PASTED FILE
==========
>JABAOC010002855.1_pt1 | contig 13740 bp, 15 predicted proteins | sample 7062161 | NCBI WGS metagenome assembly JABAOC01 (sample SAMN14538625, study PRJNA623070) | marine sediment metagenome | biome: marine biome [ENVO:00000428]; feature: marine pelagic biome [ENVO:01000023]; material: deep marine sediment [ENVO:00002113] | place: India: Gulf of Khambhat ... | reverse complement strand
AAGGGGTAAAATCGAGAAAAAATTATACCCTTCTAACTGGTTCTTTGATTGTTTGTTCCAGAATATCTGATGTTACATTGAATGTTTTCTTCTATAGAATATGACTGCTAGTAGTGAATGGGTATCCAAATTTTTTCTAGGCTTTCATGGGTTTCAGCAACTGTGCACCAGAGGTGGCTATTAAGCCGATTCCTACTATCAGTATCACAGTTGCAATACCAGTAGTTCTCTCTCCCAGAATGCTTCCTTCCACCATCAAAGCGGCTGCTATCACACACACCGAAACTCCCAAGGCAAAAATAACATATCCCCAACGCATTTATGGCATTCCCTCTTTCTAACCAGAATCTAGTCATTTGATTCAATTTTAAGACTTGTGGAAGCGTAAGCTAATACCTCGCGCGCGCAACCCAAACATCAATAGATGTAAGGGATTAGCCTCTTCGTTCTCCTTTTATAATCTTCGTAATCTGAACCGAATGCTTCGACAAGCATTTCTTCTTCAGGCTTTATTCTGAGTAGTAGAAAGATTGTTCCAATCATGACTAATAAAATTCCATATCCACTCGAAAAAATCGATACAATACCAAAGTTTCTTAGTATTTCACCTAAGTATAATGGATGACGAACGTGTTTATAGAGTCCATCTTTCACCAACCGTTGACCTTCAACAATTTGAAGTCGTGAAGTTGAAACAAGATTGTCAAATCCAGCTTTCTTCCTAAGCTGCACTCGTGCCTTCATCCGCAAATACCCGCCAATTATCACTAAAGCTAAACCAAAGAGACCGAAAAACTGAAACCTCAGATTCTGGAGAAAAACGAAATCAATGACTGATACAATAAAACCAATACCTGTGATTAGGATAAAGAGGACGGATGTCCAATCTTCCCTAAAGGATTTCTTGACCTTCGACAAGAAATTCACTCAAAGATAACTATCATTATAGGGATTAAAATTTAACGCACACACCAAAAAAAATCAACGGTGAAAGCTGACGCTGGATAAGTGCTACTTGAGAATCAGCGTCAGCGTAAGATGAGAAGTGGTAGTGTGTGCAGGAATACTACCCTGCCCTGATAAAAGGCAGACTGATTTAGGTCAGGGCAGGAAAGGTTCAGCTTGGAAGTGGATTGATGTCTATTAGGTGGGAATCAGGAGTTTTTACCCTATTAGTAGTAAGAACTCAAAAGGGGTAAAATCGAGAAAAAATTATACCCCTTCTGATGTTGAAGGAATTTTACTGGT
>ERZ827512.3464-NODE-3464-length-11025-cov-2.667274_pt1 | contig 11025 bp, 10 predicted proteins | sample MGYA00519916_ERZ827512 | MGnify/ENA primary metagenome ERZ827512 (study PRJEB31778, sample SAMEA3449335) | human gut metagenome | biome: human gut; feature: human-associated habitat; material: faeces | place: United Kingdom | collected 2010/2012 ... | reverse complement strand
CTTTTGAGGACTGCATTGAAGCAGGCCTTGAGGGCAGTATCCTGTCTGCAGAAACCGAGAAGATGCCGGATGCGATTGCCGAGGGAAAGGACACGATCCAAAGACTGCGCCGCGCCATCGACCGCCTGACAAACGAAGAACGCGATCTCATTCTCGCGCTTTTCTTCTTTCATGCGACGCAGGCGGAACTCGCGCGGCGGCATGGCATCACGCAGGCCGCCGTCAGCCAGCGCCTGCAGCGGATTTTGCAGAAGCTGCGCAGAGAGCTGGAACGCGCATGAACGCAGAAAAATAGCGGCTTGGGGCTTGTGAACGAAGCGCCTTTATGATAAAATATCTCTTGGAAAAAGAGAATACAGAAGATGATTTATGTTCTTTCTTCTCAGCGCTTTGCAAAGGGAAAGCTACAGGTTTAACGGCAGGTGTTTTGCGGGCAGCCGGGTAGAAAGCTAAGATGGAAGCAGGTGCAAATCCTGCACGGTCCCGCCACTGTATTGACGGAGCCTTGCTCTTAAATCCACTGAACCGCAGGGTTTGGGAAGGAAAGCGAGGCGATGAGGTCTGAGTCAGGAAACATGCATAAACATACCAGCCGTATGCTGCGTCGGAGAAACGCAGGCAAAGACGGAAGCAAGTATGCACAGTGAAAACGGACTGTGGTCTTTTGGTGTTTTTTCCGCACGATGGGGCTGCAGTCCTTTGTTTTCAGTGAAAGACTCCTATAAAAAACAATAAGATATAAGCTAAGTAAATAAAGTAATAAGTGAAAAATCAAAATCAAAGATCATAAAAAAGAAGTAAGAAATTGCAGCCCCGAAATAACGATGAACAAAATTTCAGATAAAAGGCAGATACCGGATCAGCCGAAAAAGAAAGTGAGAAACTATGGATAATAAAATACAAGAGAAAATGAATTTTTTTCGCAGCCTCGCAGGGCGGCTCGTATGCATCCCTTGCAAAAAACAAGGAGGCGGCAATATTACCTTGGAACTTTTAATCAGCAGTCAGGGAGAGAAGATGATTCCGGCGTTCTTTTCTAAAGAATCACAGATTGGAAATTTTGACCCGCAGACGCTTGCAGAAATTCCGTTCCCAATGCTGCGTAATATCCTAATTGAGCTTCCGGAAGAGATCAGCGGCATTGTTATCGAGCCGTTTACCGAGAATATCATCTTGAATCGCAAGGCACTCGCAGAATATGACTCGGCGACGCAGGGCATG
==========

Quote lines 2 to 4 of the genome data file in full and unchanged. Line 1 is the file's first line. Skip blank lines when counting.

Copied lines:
AAGGGGTAAAATCGAGAAAAAATTATACCCTTCTAACTGGTTCTTTGATTGTTTGTTCCAGAATATCTGATGTTACATTGAATGTTTTCTTCTATAGAATATGACTGCTAGTAGTGAATGGGTATCCAAATTTTTTCTAGGCTTTCATGGGTTTCAGCAACTGTGCACCAGAGGTGGCTATTAAGCCGATTCCTACTATCAGTATCACAGTTGCAATACCAGTAGTTCTCTCTCCCAGAATGCTTCCTTCCACCATCAAAGCGGCTGCTATCACACACACCGAAACTCCCAAGGCAAAAATAACATATCCCCAACGCATTTATGGCATTCCCTCTTTCTAACCAGAATCTAGTCATTTGATTCAATTTTAAGACTTGTGGAAGCGTAAGCTAATACCTCGCGCGCGCAACCCAAACATCAATAGATGTAAGGGATTAGCCTCTTCGTTCTCCTTTTATAATCTTCGTAATCTGAACCGAATGCTTCGACAAGCATTTCTTCTTCAGGCTTTATTCTGAGTAGTAGAAAGATTGTTCCAATCATGACTAATAAAATTCCATATCCACTCGAAAAAATCGATACAATACCAAAGTTTCTTAGTATTTCACCTAAGTATAATGGATGACGAACGTGTTTATAGAGTCCATCTTTCACCAACCGTTGACCTTCAACAATTTGAAGTCGTGAAGTTGAAACAAGATTGTCAAATCCAGCTTTCTTCCTAAGCTGCACTCGTGCCTTCATCCGCAAATACCCGCCAATTATCACTAAAGCTAAACCAAAGAGACCGAAAAACTGAAACCTCAGATTCTGGAGAAAAACGAAATCAATGACTGATACAATAAAACCAATACCTGTGATTAGGATAAAGAGGACGGATGTCCAATCTTCCCTAAAGGATTTCTTGACCTTCGACAAGAAATTCACTCAAAGATAACTATCATTATAGGGATTAAAATTTAACGCACACACCAAAAAAAATCAACGGTGAAAGCTGACGCTGGATAAGTGCTACTTGAGAATCAGCGTCAGCGTAAGATGAGAAGTGGTAGTGTGTGCAGGAATACTACCCTGCCCTGATAAAAGGCAGACTGATTTAGGTCAGGGCAGGAAAGGTTCAGCTTGGAAGTGGATTGATGTCTATTAGGTGGGAATCAGGAGTTTTTACCCTATTAGTAGTAAGAACTCAAAAGGGGTAAAATCGAGAAAAAATTATACCCCTTCTGATGTTGAAGGAATTTTACTGGT
>ERZ827512.3464-NODE-3464-length-11025-cov-2.667274_pt1 | contig 11025 bp, 10 predicted proteins | sample MGYA00519916_ERZ827512 | MGnify/ENA primary metagenome ERZ827512 (study PRJEB31778, sample SAMEA3449335) | human gut metagenome | biome: human gut; feature: human-associated habitat; material: faeces | place: United Kingdom | collected 2010/2012 ... | reverse complement strand
CTTTTGAGGACTGCATTGAAGCAGGCCTTGAGGGCAGTATCCTGTCTGCAGAAACCGAGAAGATGCCGGATGCGATTGCCGAGGGAAAGGACACGATCCAAAGACTGCGCCGCGCCATCGACCGCCTGACAAACGAAGAACGCGATCTCATTCTCGCGCTTTTCTTCTTTCATGCGACGCAGGCGGAACTCGCGCGGCGGCATGGCATCACGCAGGCCGCCGTCAGCCAGCGCCTGCAGCGGATTTTGCAGAAGCTGCGCAGAGAGCTGGAACGCGCATGAACGCAGAAAAATAGCGGCTTGGGGCTTGTGAACGAAGCGCCTTTATGATAAAATATCTCTTGGAAAAAGAGAATACAGAAGATGATTTATGTTCTTTCTTCTCAGCGCTTTGCAAAGGGAAAGCTACAGGTTTAACGGCAGGTGTTTTGCGGGCAGCCGGGTAGAAAGCTAAGATGGAAGCAGGTGCAAATCCTGCACGGTCCCGCCACTGTATTGACGGAGCCTTGCTCTTAAATCCACTGAACCGCAGGGTTTGGGAAGGAAAGCGAGGCGATGAGGTCTGAGTCAGGAAACATGCATAAACATACCAGCCGTATGCTGCGTCGGAGAAACGCAGGCAAAGACGGAAGCAAGTATGCACAGTGAAAACGGACTGTGGTCTTTTGGTGTTTTTTCCGCACGATGGGGCTGCAGTCCTTTGTTTTCAGTGAAAGACTCCTATAAAAAACAATAAGATATAAGCTAAGTAAATAAAGTAATAAGTGAAAAATCAAAATCAAAGATCATAAAAAAGAAGTAAGAAATTGCAGCCCCGAAATAACGATGAACAAAATTTCAGATAAAAGGCAGATACCGGATCAGCCGAAAAAGAAAGTGAGAAACTATGGATAATAAAATACAAGAGAAAATGAATTTTTTTCGCAGCCTCGCAGGGCGGCTCGTATGCATCCCTTGCAAAAAACAAGGAGGCGGCAATATTACCTTGGAACTTTTAATCAGCAGTCAGGGAGAGAAGATGATTCCGGCGTTCTTTTCTAAAGAATCACAGATTGGAAATTTTGACCCGCAGACGCTTGCAGAAATTCCGTTCCCAATGCTGCGTAATATCCTAATTGAGCTTCCGGAAGAGATCAGCGGCATTGTTATCGAGCCGTTTACCGAGAATATCATCTTGAATCGCAAGGCACTCGCAGAATATGACTCGGCGACGCAGGGCATG